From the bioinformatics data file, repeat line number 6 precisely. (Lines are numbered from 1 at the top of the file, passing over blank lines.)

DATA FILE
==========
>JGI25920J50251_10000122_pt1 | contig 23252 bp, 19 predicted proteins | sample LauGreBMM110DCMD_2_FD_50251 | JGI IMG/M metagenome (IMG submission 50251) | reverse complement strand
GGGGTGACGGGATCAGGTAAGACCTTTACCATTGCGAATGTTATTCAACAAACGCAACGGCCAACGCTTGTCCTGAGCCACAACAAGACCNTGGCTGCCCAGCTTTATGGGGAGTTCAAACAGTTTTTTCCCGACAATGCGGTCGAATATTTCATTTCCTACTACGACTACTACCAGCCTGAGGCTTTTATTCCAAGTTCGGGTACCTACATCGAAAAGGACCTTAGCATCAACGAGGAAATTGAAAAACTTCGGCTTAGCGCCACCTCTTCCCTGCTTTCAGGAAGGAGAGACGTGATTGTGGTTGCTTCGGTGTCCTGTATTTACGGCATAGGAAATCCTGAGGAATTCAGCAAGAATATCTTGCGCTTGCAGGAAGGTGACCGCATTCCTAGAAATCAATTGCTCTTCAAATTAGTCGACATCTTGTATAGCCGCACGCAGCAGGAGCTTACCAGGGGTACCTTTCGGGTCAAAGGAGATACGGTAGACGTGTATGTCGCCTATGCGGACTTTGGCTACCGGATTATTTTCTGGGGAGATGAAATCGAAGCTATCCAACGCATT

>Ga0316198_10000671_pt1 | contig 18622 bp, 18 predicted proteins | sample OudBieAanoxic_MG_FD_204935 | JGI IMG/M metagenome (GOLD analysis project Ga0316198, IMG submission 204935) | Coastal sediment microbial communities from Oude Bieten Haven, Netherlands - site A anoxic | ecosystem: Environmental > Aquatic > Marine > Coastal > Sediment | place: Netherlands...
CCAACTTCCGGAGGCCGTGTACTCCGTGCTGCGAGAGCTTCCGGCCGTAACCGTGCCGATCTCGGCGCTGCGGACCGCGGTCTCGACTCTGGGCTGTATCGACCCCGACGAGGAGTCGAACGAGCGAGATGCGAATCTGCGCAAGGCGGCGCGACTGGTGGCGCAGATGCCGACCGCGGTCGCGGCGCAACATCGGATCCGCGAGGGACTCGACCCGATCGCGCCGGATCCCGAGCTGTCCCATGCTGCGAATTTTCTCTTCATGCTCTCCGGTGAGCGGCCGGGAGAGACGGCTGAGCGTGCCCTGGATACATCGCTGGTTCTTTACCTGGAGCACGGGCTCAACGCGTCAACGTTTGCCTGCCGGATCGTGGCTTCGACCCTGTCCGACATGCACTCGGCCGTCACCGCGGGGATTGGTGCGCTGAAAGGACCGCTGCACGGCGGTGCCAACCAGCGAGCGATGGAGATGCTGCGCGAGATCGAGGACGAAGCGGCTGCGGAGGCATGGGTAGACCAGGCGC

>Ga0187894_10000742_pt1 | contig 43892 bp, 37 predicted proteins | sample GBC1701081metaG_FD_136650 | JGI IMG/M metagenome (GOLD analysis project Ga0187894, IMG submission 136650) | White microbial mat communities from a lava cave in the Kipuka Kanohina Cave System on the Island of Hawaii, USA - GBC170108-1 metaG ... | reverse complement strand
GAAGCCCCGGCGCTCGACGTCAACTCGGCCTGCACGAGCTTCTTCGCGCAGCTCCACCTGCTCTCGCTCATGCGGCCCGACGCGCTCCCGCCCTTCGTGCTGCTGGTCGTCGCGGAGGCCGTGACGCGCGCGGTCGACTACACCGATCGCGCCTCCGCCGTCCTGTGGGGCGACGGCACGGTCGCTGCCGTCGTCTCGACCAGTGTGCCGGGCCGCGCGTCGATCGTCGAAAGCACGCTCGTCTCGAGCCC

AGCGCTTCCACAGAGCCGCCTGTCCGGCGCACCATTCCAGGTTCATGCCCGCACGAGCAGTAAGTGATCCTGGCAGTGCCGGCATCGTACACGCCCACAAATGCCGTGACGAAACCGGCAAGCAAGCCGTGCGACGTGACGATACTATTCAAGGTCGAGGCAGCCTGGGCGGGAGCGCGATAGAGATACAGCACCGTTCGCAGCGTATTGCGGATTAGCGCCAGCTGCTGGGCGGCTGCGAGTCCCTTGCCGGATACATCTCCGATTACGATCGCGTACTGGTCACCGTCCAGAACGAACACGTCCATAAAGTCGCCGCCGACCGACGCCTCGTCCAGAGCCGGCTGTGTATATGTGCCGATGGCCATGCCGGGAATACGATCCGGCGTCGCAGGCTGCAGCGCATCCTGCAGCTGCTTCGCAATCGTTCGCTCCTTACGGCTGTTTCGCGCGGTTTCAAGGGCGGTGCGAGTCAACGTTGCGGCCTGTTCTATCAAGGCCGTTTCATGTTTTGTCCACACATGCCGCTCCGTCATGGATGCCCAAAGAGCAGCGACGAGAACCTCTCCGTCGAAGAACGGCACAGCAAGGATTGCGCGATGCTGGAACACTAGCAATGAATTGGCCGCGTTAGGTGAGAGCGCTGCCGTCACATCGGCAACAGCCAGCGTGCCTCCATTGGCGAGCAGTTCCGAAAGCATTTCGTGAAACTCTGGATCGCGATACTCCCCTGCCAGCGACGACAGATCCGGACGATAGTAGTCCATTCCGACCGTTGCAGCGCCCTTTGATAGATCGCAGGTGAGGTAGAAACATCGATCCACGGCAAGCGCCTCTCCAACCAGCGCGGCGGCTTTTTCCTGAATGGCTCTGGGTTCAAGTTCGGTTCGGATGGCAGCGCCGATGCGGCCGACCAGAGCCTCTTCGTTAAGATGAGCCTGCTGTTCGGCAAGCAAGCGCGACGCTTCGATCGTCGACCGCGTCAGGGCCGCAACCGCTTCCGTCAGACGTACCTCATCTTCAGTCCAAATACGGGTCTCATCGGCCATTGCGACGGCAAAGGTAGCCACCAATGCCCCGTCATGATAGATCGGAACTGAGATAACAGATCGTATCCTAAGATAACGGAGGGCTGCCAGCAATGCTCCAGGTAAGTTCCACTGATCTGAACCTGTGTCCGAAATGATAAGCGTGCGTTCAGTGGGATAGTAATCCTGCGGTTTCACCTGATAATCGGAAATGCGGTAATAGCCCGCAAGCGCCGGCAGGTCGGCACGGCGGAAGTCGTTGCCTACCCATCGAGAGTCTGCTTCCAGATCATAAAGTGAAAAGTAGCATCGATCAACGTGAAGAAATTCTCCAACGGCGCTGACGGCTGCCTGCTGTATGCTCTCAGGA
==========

GAAGCCCCGGCGCTCGACGTCAACTCGGCCTGCACGAGCTTCTTCGCGCAGCTCCACCTGCTCTCGCTCATGCGGCCCGACGCGCTCCCGCCCTTCGTGCTGCTGGTCGTCGCGGAGGCCGTGACGCGCGCGGTCGACTACACCGATCGCGCCTCCGCCGTCCTGTGGGGCGACGGCACGGTCGCTGCCGTCGTCTCGACCAGTGTGCCGGGCCGCGCGTCGATCGTCGAAAGCACGCTCGTCTCGAGCCC